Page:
Elephant: Out of Focus: What’s Left When You Subtract the Self From the Selfie?

Out of Focus: What’s Left When You Subtract the Self From the Selfie? - Masks, make-up and mirrors help a cryptic photography show to snap the chains of the self-portrait


“Mirror, mirror, on the wall, who’s the fairest of them all?” So intoned the Wicked Queen. “Thou, O Queen,” the magic mirror usually replied, music to the queen’s ears. But what the mirror giveth, it also taketh away. Imagine the Queen’s rage when one day the impertinent looking glass snapped back: “Snow White, of course!”


Susan Sontag likened cameras to guns. Today’s shiny, palm-fitting ones are more like mirrors, reflecting the subject onto validating social platforms.


The four self-portraitists exhibiting at Mirror, Mirror at Nathalie Karg Gallery, New York, utilise masks, makeup and mirrors as a means of subverting the selfie’s narcissistic gaze. Exposing the moment of the shutter-snap as simultaneous entrance and escape, they set out to deepen an increasingly head-scratching conundrum: where is the self in the self-portrait?

It is a quandary at its most confounding in Tommy Kha’s tragicomic series I’m Only Here to Leave. Drawing on the paradoxes of his queer, diasporic identity, the Asian-American artist deploys photo-prosthetics in tableaux to evoke the awkward artifice of assimilation while navigating his own crippling camera-shyness.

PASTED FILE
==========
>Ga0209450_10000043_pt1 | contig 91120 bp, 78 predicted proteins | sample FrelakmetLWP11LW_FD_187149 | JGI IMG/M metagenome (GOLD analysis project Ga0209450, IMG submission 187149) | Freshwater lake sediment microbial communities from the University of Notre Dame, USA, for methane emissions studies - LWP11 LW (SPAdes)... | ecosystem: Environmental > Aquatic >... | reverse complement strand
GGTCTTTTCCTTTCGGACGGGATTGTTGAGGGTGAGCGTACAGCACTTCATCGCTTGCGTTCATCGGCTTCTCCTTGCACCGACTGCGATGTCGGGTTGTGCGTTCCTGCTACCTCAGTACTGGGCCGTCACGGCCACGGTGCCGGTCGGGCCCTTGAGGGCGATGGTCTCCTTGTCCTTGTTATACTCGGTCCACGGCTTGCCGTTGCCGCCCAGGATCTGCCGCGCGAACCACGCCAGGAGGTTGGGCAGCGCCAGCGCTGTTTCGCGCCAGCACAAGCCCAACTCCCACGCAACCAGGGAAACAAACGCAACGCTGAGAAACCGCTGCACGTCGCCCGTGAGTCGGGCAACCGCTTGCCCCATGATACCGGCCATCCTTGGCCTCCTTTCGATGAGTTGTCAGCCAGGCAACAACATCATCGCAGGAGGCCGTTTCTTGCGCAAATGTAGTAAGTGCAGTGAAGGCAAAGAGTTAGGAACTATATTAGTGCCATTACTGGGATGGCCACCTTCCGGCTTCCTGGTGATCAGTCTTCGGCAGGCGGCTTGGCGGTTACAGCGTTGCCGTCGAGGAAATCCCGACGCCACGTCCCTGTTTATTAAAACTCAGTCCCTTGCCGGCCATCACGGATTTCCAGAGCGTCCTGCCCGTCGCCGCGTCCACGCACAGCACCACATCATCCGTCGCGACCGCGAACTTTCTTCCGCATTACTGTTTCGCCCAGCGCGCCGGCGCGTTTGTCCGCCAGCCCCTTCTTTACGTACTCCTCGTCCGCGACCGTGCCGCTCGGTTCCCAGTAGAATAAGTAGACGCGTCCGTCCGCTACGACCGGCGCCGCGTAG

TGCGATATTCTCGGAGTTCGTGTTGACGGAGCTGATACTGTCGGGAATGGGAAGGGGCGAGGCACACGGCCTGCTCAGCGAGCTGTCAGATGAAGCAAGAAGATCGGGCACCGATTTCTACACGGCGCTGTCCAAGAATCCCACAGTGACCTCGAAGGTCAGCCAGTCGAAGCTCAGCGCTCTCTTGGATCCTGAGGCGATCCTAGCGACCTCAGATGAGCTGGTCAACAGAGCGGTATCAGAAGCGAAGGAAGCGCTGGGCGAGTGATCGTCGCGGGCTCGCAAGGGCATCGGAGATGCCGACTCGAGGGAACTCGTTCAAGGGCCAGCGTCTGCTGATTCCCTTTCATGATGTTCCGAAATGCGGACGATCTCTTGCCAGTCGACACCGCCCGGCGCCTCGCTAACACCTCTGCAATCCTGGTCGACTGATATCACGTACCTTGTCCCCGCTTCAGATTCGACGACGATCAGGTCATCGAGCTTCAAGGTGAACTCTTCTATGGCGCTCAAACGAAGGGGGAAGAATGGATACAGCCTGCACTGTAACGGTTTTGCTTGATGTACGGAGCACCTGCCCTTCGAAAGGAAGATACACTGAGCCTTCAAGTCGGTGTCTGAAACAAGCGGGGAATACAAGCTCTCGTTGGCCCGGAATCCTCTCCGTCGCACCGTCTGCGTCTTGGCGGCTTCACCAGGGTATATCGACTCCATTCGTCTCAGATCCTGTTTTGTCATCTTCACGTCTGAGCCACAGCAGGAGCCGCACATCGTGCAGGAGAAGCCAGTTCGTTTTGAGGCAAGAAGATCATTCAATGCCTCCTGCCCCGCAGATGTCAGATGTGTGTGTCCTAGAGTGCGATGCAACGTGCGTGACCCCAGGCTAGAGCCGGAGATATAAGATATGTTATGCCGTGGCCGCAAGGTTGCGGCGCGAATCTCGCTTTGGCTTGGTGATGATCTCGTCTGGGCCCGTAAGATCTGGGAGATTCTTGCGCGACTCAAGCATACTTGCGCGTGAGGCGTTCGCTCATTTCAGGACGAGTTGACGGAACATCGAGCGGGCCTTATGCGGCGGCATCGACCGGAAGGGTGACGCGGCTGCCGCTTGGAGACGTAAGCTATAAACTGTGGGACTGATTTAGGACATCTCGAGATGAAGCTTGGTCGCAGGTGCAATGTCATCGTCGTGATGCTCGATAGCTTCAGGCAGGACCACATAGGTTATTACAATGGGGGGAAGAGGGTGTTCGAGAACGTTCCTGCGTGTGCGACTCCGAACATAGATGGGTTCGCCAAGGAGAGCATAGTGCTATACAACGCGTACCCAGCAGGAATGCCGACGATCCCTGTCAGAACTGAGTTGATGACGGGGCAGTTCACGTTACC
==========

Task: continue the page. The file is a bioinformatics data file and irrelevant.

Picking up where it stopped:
Headtown V pictures Kha’s mother sat on a sofa, behind which the artist’s 3D face-mask timidly peeks from. This framed work overlays a larger image that is pasted onto the wall, depicting the artist, in the form of a cardboard cut-out, reclining from behind. He clutches his mask while peering towards the window. Kha says his work is all about the hyphen in “self-portrait”

Where Kha’s transformations into artworks are riddled in inhibition, Paul Mpagi Sepuya’s embrace serendipity. Bodies, fabrics, furniture and cameras coalesce in smudged and dusty mirrors in which Sepuya photographs himself. They offer a metaphor for the constructed nature of the studio portrait.

Sepuya’s Figure (0X5A0918) shows two bodies pressed chest-to-chest. Sepuya, partially-eclipsed, points his camera towards the observer while the other participant views their entanglement via an iPhone screen in selfie mode, a photo within a photo that confirms the mechanics of the shot.

Ilona Szwarc transports us to a ritzy Regency-style manor, in which the artist’s surrogate lookalike is undergoing a mighty makeover. Tinseltown may be the land of superlative cosmetic trickery, but Szwarc’s narrative series Unsex me here (deriving its name from Lady Macbeth’s plea to be shed of her soft-hearted, female sensitivity in order to channel “direst cruelty”) puts its rough edges front of frame.


Step-by-step across a triptych, Szwarc’s doppelgänger glues clumps of fur onto her cheeks, kickstarting her conversion into a beast. The reverse evolution turns the vocabulary of make-up tutorial videos against itself, emancipating the hirsute subject from the treachery of such models.

Whitney Hubbs employs more economical tools to escape the trappings of sexualised female archetypes. The two photographs exhibited here eschew the erotica of some of her earlier work, unveiling Hubbs’ nervier side. In one, she succumbs to panic and pulls her jaw apart, while the other sees the artist spookily cloak herself in an oversized bedsheet. Her quest to vanish is at odds with the various eyes which surround her: wide-open, spying through slits and tattooed on her wrist, respectively.

August 13, 2021